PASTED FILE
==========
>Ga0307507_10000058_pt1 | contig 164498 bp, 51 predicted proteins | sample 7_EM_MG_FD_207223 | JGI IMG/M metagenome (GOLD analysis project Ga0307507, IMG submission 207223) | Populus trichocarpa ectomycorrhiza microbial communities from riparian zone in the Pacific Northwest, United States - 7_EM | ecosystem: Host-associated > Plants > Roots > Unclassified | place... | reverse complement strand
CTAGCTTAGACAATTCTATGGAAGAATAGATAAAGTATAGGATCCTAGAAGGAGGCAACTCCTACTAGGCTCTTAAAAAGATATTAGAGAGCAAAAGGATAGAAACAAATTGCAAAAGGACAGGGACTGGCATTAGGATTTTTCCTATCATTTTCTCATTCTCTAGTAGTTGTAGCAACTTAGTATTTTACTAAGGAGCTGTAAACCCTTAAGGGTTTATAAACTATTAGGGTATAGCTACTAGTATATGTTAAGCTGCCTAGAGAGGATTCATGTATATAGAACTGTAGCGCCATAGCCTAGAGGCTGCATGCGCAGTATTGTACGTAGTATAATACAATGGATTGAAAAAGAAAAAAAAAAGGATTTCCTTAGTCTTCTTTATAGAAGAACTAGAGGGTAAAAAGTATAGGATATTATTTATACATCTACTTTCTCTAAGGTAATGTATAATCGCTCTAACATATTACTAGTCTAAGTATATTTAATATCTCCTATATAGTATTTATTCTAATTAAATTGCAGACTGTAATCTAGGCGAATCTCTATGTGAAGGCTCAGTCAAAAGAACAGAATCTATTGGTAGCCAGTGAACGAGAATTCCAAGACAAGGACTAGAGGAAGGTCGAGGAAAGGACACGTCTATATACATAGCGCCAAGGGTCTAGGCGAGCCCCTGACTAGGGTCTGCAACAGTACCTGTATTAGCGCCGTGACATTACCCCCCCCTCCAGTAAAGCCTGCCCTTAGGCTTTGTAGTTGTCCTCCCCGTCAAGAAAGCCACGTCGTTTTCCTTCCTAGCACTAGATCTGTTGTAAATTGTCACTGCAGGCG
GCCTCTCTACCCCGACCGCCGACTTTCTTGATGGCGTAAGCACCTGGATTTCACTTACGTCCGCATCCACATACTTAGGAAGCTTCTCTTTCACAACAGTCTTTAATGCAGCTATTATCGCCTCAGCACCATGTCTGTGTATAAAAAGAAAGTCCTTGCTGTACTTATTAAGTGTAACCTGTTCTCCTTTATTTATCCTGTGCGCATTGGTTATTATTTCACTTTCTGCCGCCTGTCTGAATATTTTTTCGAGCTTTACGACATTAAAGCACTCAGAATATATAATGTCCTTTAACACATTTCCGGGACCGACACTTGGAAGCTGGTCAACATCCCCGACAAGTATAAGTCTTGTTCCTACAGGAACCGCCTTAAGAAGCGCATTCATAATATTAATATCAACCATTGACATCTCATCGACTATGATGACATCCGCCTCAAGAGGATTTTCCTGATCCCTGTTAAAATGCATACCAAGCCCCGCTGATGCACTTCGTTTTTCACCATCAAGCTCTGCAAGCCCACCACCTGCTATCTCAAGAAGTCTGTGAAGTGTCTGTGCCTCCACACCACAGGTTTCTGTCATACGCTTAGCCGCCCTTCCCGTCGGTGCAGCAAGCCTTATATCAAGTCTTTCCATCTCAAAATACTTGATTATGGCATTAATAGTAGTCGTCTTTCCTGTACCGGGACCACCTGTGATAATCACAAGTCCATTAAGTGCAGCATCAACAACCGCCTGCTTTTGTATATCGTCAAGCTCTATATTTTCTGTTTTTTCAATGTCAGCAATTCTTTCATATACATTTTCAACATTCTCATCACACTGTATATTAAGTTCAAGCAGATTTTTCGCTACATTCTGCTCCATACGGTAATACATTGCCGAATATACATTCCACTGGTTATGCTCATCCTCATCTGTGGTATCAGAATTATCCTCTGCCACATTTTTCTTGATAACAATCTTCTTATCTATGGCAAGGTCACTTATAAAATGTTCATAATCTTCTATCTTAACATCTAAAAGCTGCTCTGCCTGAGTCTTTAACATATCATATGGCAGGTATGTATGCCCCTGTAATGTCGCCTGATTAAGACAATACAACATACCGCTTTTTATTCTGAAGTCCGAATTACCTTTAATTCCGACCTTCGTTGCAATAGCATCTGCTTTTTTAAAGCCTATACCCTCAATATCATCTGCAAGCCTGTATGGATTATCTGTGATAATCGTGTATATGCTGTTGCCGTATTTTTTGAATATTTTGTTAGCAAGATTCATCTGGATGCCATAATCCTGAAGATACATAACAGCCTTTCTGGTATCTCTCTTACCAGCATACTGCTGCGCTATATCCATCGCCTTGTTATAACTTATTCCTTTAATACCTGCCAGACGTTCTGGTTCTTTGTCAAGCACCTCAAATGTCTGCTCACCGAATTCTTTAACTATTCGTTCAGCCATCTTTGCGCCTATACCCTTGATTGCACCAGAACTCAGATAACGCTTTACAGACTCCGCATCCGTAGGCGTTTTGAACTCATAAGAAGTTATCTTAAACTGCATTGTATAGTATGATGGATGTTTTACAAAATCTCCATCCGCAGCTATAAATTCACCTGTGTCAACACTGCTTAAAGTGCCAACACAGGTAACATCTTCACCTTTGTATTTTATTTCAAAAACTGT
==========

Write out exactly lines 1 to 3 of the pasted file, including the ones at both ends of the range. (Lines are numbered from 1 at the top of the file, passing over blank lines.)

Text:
>Ga0307507_10000058_pt1 | contig 164498 bp, 51 predicted proteins | sample 7_EM_MG_FD_207223 | JGI IMG/M metagenome (GOLD analysis project Ga0307507, IMG submission 207223) | Populus trichocarpa ectomycorrhiza microbial communities from riparian zone in the Pacific Northwest, United States - 7_EM | ecosystem: Host-associated > Plants > Roots > Unclassified | place... | reverse complement strand
CTAGCTTAGACAATTCTATGGAAGAATAGATAAAGTATAGGATCCTAGAAGGAGGCAACTCCTACTAGGCTCTTAAAAAGATATTAGAGAGCAAAAGGATAGAAACAAATTGCAAAAGGACAGGGACTGGCATTAGGATTTTTCCTATCATTTTCTCATTCTCTAGTAGTTGTAGCAACTTAGTATTTTACTAAGGAGCTGTAAACCCTTAAGGGTTTATAAACTATTAGGGTATAGCTACTAGTATATGTTAAGCTGCCTAGAGAGGATTCATGTATATAGAACTGTAGCGCCATAGCCTAGAGGCTGCATGCGCAGTATTGTACGTAGTATAATACAATGGATTGAAAAAGAAAAAAAAAAGGATTTCCTTAGTCTTCTTTATAGAAGAACTAGAGGGTAAAAAGTATAGGATATTATTTATACATCTACTTTCTCTAAGGTAATGTATAATCGCTCTAACATATTACTAGTCTAAGTATATTTAATATCTCCTATATAGTATTTATTCTAATTAAATTGCAGACTGTAATCTAGGCGAATCTCTATGTGAAGGCTCAGTCAAAAGAACAGAATCTATTGGTAGCCAGTGAACGAGAATTCCAAGACAAGGACTAGAGGAAGGTCGAGGAAAGGACACGTCTATATACATAGCGCCAAGGGTCTAGGCGAGCCCCTGACTAGGGTCTGCAACAGTACCTGTATTAGCGCCGTGACATTACCCCCCCCTCCAGTAAAGCCTGCCCTTAGGCTTTGTAGTTGTCCTCCCCGTCAAGAAAGCCACGTCGTTTTCCTTCCTAGCACTAGATCTGTTGTAAATTGTCACTGCAGGCG
GCCTCTCTACCCCGACCGCCGACTTTCTTGATGGCGTAAGCACCTGGATTTCACTTACGTCCGCATCCACATACTTAGGAAGCTTCTCTTTCACAACAGTCTTTAATGCAGCTATTATCGCCTCAGCACCATGTCTGTGTATAAAAAGAAAGTCCTTGCTGTACTTATTAAGTGTAACCTGTTCTCCTTTATTTATCCTGTGCGCATTGGTTATTATTTCACTTTCTGCCGCCTGTCTGAATATTTTTTCGAGCTTTACGACATTAAAGCACTCAGAATATATAATGTCCTTTAACACATTTCCGGGACCGACACTTGGAAGCTGGTCAACATCCCCGACAAGTATAAGTCTTGTTCCTACAGGAACCGCCTTAAGAAGCGCATTCATAATATTAATATCAACCATTGACATCTCATCGACTATGATGACATCCGCCTCAAGAGGATTTTCCTGATCCCTGTTAAAATGCATACCAAGCCCCGCTGATGCACTTCGTTTTTCACCATCAAGCTCTGCAAGCCCACCACCTGCTATCTCAAGAAGTCTGTGAAGTGTCTGTGCCTCCACACCACAGGTTTCTGTCATACGCTTAGCCGCCCTTCCCGTCGGTGCAGCAAGCCTTATATCAAGTCTTTCCATCTCAAAATACTTGATTATGGCATTAATAGTAGTCGTCTTTCCTGTACCGGGACCACCTGTGATAATCACAAGTCCATTAAGTGCAGCATCAACAACCGCCTGCTTTTGTATATCGTCAAGCTCTATATTTTCTGTTTTTTCAATGTCAGCAATTCTTTCATATACATTTTCAACATTCTCATCACACTGTATATTAAGTTCAAGCAGATTTTTCGCTACATTCTGCTCCATACGGTAATACATTGCCGAATATACATTCCACTGGTTATGCTCATCCTCATCTGTGGTATCAGAATTATCCTCTGCCACATTTTTCTTGATAACAATCTTCTTATCTATGGCAAGGTCACTTATAAAATGTTCATAATCTTCTATCTTAACATCTAAAAGCTGCTCTGCCTGAGTCTTTAACATATCATATGGCAGGTATGTATGCCCCTGTAATGTCGCCTGATTAAGACAATACAACATACCGCTTTTTATTCTGAAGTCCGAATTACCTTTAATTCCGACCTTCGTTGCAATAGCATCTGCTTTTTTAAAGCCTATACCCTCAATATCATCTGCAAGCCTGTATGGATTATCTGTGATAATCGTGTATATGCTGTTGCCGTATTTTTTGAATATTTTGTTAGCAAGATTCATCTGGATGCCATAATCCTGAAGATACATAACAGCCTTTCTGGTATCTCTCTTACCAGCATACTGCTGCGCTATATCCATCGCCTTGTTATAACTTATTCCTTTAATACCTGCCAGACGTTCTGGTTCTTTGTCAAGCACCTCAAATGTCTGCTCACCGAATTCTTTAACTATTCGTTCAGCCATCTTTGCGCCTATACCCTTGATTGCACCAGAACTCAGATAACGCTTTACAGACTCCGCATCCGTAGGCGTTTTGAACTCATAAGAAGTTATCTTAAACTGCATTGTATAGTATGATGGATGTTTTACAAAATCTCCATCCGCAGCTATAAATTCACCTGTGTCAACACTGCTTAAAGTGCCAACACAGGTAACATCTTCACCTTTGTATTTTATTTCAAAAACTGT